When Roy Shurger was fifteen years, he was sentenced to life in prison for murder. His mother’s boyfriend Herb brought him along for a quick visit to his former employer. Roy related that Herb told him to wait outside. A fight over money led to the former employer’s death. Roy, his mother, and Herb then traveled to Ithaca, New York, to ostensibly find Roy’s father, but in reality they were fleeing. Police arrested Roy, his mother, and Herb and took them to a Lynn, Massachusetts jail. Roy says that the attorney appointed to him advised he plead guilty to second-degree murder, telling him: “I think that’s the best thing we can get for you… you’ll probably be out of prison in fifteen, twenty years…”
For most people, being sent to prison is not only an immediate punishment but also negatively impacts the rest of their lives. Norfolk Prison provided Shurger with the opportunity to improve himself. Roy was born in 1932 and raised in a low-income neighborhood in Lynn. Roy says he never knew his father and dropped out of school in the ninth grade. Roy constantly got into trouble in his neighborhood and recalled: “If I wasn’t arrested for the crime for which I went to the Colony, I would have been there some time. For something.”
Before landing at Norfolk, Roy spent time at the old state prison at Charlestown, which he compared to “an old dungeon.” Because he was a minor, Roy was sent from Charlestown to the reformatory at Concord, where he spent three years before being transferred to Norfolk Prison.
Roy was immediately impressed by the Colony. He says it was laid out like a college campus and gave the inmates more freedom to interact. Roy says he vowed to reform himself. He began working in the shoe shop, and then as an X-ray technician at the prison. He asked his grandmother to send him textbooks on the subjects he had missed in school. He devoted himself so intensely to his studies that his fellow inmates began jokingly calling him “Mr. Shurger” and “Professor,” even though he was one of the youngest prisoners.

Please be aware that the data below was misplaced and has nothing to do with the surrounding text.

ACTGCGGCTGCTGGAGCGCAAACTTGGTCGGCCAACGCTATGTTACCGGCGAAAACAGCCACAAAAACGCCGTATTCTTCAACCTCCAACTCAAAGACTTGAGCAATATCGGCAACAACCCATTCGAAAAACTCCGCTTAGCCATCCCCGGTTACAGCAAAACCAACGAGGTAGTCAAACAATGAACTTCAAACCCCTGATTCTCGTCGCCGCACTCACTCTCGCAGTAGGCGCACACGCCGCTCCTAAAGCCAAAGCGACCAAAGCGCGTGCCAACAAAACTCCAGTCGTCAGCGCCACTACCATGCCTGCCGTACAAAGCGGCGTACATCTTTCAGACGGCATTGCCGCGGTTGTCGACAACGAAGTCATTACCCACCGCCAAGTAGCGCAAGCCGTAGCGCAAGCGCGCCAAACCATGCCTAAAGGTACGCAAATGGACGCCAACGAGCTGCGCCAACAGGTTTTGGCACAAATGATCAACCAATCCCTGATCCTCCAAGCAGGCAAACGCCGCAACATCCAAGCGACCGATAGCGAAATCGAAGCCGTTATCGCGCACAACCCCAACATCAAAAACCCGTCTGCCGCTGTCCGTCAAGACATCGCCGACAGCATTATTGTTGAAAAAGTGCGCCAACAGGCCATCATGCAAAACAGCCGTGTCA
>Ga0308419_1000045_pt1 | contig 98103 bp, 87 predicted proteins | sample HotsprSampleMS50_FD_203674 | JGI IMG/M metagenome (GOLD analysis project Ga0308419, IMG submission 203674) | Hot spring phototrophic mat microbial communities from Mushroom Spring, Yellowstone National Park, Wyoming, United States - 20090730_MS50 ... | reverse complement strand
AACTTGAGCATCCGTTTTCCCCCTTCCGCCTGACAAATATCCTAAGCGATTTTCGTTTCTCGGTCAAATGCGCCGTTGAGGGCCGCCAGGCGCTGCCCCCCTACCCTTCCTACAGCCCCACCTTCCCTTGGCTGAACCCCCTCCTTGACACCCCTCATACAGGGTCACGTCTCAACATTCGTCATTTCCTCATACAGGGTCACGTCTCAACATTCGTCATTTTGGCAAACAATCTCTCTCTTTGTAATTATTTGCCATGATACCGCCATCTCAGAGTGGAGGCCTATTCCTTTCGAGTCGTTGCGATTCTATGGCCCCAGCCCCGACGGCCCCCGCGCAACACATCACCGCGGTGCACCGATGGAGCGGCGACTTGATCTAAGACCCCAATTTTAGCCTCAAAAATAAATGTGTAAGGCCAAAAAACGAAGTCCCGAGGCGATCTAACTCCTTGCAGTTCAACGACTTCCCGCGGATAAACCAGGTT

Perhaps Roy’s biggest step toward self-improvement was his decision to join the Norfolk Debating Society. When asked later why he decided to join, Roy declared: “I was doing it to get a better education. I think I was doing it to show I’m not part of the rabblerousers that are in here.”
It was Roy’s participation with the debate team that allowed him to develop new skills and hone his education. Before his first debate against the team from West Point, Roy had never attended or participated in a debate. He says that:
“... I think that because Doc was always in the areas where I was taking courses, that this is how we met up and he wanted me, wanted to know if I’d come debate. I agreed to it.”
At this time, the team’s coach was Doc Richards. According to Roy, he was a “taskmaster” and ensured that the members of the debate team practiced their form and style. Roy says that it was thanks to Doc that he learned to keep his composure in front of audiences and in public, high-pressure situations.
Roy was released from Norfolk in 1955 on parole. He praised Norfolk: “It gave me the foundation to succeed… I would not speak negatively against Norfolk. There was opportunity there: not only for me, but for other inmates as well, if they wanted it.” Roy continued as a successful X-Ray technician, becoming the leader of the American Registry of Radiologic Technologists in Massachusetts. He passed away November 1, 2014, in Zuni, Virginia, leaving behind four children and several grandchildren and great-grandchildren.
Roy declared: “I think that, if I were to try to sum it up on the Colony, it did me a lot of good. I was able to see where I was going wrong, and where I was headed, the life I had led before. And at one point, and I don’t know what triggered it, I decided I didn’t want that. I wanted something better.”